BUSH TAX CUTS DID NOT CREATE JOBS: FROM 2001-JUNE 2007 JOBS GREW AT 4.8 PERCENT COMPARED TO 16.2 PERCENT UNDER THE SAME TIME PERIOD UNDER CLINTON. “The economy boasted 132 million jobs in June of 2001, the month that the first of the Bush tax cuts was signed into law. Three years later, in June of 2004, there were just 131.4 million jobs. The economy did not add a single new job during three years under the Bush tax cuts. The next three years were better than the first three as the private sector struggled back to its feet following the first Bush recession. By June of 2007, before the start of the Great Recession, total jobs had grown to 137.7 million. Overall, the six years following the Bush tax cuts saw a 4.8 percent increase in jobs. That’s not nothing, but it’s pretty anemic compared to job growth under President Bill Clinton. President Clinton, after raising taxes in 1993, oversaw an economy that went from 111 million jobs in August of that year (the month Clinton’s budget plan passed, including the increase in taxes) to 129 million jobs six years later—an increase of 16.2 percent, and more than three times better than under the Bush tax cuts.” [Center for American Progress, 7/29/10]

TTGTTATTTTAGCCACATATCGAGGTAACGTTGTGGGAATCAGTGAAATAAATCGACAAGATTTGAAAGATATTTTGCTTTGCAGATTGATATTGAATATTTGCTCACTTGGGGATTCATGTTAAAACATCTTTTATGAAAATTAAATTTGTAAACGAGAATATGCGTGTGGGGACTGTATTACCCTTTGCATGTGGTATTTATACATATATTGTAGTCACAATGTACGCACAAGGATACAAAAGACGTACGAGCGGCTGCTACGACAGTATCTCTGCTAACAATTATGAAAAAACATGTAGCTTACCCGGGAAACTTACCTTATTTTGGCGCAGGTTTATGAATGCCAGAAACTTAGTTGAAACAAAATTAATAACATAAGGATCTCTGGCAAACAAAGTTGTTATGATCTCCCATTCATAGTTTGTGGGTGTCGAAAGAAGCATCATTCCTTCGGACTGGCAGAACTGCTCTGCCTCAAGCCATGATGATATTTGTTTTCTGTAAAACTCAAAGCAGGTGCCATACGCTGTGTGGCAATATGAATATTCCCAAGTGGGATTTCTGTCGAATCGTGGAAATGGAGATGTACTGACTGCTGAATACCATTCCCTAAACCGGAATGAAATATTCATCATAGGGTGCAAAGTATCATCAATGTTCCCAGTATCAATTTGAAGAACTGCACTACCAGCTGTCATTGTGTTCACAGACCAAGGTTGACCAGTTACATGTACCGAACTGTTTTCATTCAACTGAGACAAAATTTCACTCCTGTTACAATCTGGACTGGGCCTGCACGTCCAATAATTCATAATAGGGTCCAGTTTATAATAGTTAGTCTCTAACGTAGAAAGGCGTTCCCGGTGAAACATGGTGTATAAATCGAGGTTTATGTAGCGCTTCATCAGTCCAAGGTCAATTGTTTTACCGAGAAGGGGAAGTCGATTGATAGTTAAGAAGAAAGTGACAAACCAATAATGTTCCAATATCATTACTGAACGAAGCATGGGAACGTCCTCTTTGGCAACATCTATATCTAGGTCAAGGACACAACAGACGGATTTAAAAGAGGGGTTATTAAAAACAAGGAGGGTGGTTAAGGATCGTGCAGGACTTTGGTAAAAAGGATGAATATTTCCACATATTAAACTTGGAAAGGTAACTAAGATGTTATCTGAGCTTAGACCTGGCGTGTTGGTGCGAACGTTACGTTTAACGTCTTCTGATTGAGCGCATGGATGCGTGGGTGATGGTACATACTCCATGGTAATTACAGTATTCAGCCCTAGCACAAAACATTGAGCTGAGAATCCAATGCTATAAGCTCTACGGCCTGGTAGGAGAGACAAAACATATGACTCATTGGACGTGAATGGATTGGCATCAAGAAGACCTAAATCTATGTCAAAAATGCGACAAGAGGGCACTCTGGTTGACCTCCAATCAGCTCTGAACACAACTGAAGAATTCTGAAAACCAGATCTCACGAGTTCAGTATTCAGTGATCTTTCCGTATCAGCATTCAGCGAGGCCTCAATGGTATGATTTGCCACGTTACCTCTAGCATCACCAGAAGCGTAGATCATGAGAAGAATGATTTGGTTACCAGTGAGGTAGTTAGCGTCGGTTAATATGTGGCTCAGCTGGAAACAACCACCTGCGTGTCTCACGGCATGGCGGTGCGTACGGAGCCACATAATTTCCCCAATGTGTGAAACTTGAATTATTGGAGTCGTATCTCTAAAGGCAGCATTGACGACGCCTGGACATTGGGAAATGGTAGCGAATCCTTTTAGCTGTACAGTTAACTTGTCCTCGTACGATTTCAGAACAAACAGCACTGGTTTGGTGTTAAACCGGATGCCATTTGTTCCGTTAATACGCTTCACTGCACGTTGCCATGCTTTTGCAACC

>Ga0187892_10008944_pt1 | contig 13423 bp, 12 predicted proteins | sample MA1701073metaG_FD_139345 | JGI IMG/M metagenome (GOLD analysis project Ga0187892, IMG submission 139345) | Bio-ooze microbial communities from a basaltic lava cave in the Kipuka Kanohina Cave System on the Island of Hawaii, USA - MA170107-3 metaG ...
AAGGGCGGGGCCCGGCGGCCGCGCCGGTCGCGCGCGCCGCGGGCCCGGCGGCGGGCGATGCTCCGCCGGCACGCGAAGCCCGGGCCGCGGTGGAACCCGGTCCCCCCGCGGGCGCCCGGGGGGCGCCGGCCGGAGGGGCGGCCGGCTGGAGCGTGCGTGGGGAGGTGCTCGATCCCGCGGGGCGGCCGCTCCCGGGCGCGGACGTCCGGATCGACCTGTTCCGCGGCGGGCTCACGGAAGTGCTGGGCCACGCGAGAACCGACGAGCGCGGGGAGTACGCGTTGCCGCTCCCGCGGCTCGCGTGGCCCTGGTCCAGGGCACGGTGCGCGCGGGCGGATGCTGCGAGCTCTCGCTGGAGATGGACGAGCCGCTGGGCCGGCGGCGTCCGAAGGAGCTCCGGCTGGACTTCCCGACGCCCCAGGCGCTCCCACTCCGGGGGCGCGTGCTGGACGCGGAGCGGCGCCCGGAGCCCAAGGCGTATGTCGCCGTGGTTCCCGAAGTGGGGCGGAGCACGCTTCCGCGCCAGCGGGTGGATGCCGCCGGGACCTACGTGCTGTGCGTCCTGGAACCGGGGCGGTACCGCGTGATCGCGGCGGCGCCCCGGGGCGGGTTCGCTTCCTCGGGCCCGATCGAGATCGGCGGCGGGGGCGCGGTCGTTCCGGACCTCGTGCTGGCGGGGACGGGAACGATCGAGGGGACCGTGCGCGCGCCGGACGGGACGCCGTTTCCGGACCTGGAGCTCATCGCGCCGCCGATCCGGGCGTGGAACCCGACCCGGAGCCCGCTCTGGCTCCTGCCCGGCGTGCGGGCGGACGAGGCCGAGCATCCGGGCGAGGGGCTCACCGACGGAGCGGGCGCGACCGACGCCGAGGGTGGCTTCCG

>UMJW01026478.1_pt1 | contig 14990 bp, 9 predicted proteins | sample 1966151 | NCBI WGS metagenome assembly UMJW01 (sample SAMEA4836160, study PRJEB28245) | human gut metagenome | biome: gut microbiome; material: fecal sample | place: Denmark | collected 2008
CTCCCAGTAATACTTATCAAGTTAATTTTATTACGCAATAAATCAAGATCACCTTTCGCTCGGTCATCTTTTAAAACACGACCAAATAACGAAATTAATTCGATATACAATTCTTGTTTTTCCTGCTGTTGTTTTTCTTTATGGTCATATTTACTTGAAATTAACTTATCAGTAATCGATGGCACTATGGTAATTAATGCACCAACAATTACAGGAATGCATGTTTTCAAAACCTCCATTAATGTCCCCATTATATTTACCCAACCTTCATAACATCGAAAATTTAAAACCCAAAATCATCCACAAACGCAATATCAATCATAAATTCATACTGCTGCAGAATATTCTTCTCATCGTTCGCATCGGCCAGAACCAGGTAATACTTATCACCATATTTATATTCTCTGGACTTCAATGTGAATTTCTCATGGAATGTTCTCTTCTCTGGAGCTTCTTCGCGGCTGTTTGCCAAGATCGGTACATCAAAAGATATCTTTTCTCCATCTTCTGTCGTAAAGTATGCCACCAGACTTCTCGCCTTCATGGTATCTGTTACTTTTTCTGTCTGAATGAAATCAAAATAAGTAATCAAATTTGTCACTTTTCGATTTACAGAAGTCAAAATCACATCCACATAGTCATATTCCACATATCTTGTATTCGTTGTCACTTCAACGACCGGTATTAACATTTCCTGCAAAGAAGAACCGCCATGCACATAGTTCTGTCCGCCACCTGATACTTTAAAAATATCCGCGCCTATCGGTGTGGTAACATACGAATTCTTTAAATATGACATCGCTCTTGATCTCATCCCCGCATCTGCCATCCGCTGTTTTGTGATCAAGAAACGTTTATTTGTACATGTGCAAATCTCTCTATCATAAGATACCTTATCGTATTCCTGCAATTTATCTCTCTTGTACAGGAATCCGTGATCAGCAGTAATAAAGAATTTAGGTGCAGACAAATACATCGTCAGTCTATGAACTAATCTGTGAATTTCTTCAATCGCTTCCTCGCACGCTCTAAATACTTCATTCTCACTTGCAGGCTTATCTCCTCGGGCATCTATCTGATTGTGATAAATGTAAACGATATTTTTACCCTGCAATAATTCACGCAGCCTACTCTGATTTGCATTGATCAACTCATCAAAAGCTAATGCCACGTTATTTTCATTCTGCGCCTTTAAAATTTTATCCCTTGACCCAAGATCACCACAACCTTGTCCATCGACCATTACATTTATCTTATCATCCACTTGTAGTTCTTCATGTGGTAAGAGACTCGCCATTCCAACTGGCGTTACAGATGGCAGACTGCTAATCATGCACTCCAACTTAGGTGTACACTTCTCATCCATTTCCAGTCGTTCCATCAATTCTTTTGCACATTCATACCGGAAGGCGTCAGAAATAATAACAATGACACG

BUSH TAX CUTS DID NOT PRODUCE INCREASE IN REAL INCOME (1.6 PERCENT) COMPARED TO CLINTON POLICIES (14.7 PERCENT). “Real income for the median American household went from $51,356 in 2001 to $52,163 six years later—an increase of just 1.6 percent. Under President Clinton’s tax rates, real median household income went from $45,839 in 1993 to $52,587 in 1999—an increase of 14.7 percent.” [Center for American Progress, 7/29/10]